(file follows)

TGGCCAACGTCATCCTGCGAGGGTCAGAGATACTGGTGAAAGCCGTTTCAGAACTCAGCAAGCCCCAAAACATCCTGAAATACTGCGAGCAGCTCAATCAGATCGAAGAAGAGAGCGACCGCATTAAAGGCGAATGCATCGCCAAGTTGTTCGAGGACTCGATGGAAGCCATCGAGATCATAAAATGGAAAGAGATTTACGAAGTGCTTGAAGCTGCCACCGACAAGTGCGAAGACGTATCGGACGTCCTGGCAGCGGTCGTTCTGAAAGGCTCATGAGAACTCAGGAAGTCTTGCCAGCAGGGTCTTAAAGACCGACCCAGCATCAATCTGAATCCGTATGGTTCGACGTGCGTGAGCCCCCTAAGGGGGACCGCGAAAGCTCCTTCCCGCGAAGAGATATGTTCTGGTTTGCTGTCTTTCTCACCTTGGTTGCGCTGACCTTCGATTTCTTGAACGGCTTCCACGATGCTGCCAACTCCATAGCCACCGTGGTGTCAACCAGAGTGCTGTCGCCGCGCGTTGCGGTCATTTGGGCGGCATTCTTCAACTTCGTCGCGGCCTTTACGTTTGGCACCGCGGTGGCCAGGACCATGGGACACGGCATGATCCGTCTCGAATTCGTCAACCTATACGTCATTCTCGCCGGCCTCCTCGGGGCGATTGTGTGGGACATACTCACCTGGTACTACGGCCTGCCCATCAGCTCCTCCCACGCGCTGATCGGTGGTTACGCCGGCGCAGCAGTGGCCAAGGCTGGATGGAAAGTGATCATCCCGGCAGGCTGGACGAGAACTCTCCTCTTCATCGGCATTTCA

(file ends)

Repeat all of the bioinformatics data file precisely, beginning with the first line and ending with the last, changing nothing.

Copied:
TGGCCAACGTCATCCTGCGAGGGTCAGAGATACTGGTGAAAGCCGTTTCAGAACTCAGCAAGCCCCAAAACATCCTGAAATACTGCGAGCAGCTCAATCAGATCGAAGAAGAGAGCGACCGCATTAAAGGCGAATGCATCGCCAAGTTGTTCGAGGACTCGATGGAAGCCATCGAGATCATAAAATGGAAAGAGATTTACGAAGTGCTTGAAGCTGCCACCGACAAGTGCGAAGACGTATCGGACGTCCTGGCAGCGGTCGTTCTGAAAGGCTCATGAGAACTCAGGAAGTCTTGCCAGCAGGGTCTTAAAGACCGACCCAGCATCAATCTGAATCCGTATGGTTCGACGTGCGTGAGCCCCCTAAGGGGGACCGCGAAAGCTCCTTCCCGCGAAGAGATATGTTCTGGTTTGCTGTCTTTCTCACCTTGGTTGCGCTGACCTTCGATTTCTTGAACGGCTTCCACGATGCTGCCAACTCCATAGCCACCGTGGTGTCAACCAGAGTGCTGTCGCCGCGCGTTGCGGTCATTTGGGCGGCATTCTTCAACTTCGTCGCGGCCTTTACGTTTGGCACCGCGGTGGCCAGGACCATGGGACACGGCATGATCCGTCTCGAATTCGTCAACCTATACGTCATTCTCGCCGGCCTCCTCGGGGCGATTGTGTGGGACATACTCACCTGGTACTACGGCCTGCCCATCAGCTCCTCCCACGCGCTGATCGGTGGTTACGCCGGCGCAGCAGTGGCCAAGGCTGGATGGAAAGTGATCATCCCGGCAGGCTGGACGAGAACTCTCCTCTTCATCGGCATTTCA